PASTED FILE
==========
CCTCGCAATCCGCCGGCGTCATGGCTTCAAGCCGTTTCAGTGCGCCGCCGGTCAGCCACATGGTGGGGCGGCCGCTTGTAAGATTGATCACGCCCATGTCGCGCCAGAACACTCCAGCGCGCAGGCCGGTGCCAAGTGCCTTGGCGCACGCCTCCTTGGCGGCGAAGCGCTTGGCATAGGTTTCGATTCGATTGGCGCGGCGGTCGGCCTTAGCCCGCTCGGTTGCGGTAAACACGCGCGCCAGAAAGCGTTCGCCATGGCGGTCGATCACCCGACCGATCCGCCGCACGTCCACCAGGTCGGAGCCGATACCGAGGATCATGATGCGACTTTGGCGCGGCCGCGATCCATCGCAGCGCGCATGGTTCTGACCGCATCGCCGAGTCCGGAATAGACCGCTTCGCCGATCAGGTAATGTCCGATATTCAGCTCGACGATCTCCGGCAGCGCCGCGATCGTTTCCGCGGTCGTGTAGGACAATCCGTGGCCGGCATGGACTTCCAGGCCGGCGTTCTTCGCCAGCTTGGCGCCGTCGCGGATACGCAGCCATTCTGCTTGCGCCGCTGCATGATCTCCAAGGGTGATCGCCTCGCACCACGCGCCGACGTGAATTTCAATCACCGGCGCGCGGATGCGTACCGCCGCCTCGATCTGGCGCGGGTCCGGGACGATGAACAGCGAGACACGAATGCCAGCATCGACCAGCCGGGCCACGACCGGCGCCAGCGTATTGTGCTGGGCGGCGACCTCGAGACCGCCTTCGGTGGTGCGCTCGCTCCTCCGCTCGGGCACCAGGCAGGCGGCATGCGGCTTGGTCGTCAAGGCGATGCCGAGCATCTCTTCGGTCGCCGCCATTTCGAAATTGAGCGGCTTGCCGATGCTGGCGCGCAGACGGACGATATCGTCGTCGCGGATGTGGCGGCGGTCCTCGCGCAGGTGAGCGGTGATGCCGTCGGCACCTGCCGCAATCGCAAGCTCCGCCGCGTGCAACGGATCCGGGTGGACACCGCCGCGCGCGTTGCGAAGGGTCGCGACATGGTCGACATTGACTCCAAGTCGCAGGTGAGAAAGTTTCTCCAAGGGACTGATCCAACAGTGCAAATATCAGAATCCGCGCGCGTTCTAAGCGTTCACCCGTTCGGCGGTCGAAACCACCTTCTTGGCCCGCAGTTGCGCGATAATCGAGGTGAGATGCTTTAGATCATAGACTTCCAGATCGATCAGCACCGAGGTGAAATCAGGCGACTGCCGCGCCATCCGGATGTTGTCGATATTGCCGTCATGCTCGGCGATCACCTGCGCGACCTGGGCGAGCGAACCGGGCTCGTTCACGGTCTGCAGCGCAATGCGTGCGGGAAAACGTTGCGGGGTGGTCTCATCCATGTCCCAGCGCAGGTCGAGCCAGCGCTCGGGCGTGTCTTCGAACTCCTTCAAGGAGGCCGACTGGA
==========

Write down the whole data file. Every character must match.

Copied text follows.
CCTCGCAATCCGCCGGCGTCATGGCTTCAAGCCGTTTCAGTGCGCCGCCGGTCAGCCACATGGTGGGGCGGCCGCTTGTAAGATTGATCACGCCCATGTCGCGCCAGAACACTCCAGCGCGCAGGCCGGTGCCAAGTGCCTTGGCGCACGCCTCCTTGGCGGCGAAGCGCTTGGCATAGGTTTCGATTCGATTGGCGCGGCGGTCGGCCTTAGCCCGCTCGGTTGCGGTAAACACGCGCGCCAGAAAGCGTTCGCCATGGCGGTCGATCACCCGACCGATCCGCCGCACGTCCACCAGGTCGGAGCCGATACCGAGGATCATGATGCGACTTTGGCGCGGCCGCGATCCATCGCAGCGCGCATGGTTCTGACCGCATCGCCGAGTCCGGAATAGACCGCTTCGCCGATCAGGTAATGTCCGATATTCAGCTCGACGATCTCCGGCAGCGCCGCGATCGTTTCCGCGGTCGTGTAGGACAATCCGTGGCCGGCATGGACTTCCAGGCCGGCGTTCTTCGCCAGCTTGGCGCCGTCGCGGATACGCAGCCATTCTGCTTGCGCCGCTGCATGATCTCCAAGGGTGATCGCCTCGCACCACGCGCCGACGTGAATTTCAATCACCGGCGCGCGGATGCGTACCGCCGCCTCGATCTGGCGCGGGTCCGGGACGATGAACAGCGAGACACGAATGCCAGCATCGACCAGCCGGGCCACGACCGGCGCCAGCGTATTGTGCTGGGCGGCGACCTCGAGACCGCCTTCGGTGGTGCGCTCGCTCCTCCGCTCGGGCACCAGGCAGGCGGCATGCGGCTTGGTCGTCAAGGCGATGCCGAGCATCTCTTCGGTCGCCGCCATTTCGAAATTGAGCGGCTTGCCGATGCTGGCGCGCAGACGGACGATATCGTCGTCGCGGATGTGGCGGCGGTCCTCGCGCAGGTGAGCGGTGATGCCGTCGGCACCTGCCGCAATCGCAAGCTCCGCCGCGTGCAACGGATCCGGGTGGACACCGCCGCGCGCGTTGCGAAGGGTCGCGACATGGTCGACATTGACTCCAAGTCGCAGGTGAGAAAGTTTCTCCAAGGGACTGATCCAACAGTGCAAATATCAGAATCCGCGCGCGTTCTAAGCGTTCACCCGTTCGGCGGTCGAAACCACCTTCTTGGCCCGCAGTTGCGCGATAATCGAGGTGAGATGCTTTAGATCATAGACTTCCAGATCGATCAGCACCGAGGTGAAATCAGGCGACTGCCGCGCCATCCGGATGTTGTCGATATTGCCGTCATGCTCGGCGATCACCTGCGCGACCTGGGCGAGCGAACCGGGCTCGTTCACGGTCTGCAGCGCAATGCGTGCGGGAAAACGTTGCGGGGTGGTCTCATCCATGTCCCAGCGCAGGTCGAGCCAGCGCTCGGGCGTGTCTTCGAACTCCTTCAAGGAGGCCGACTGGA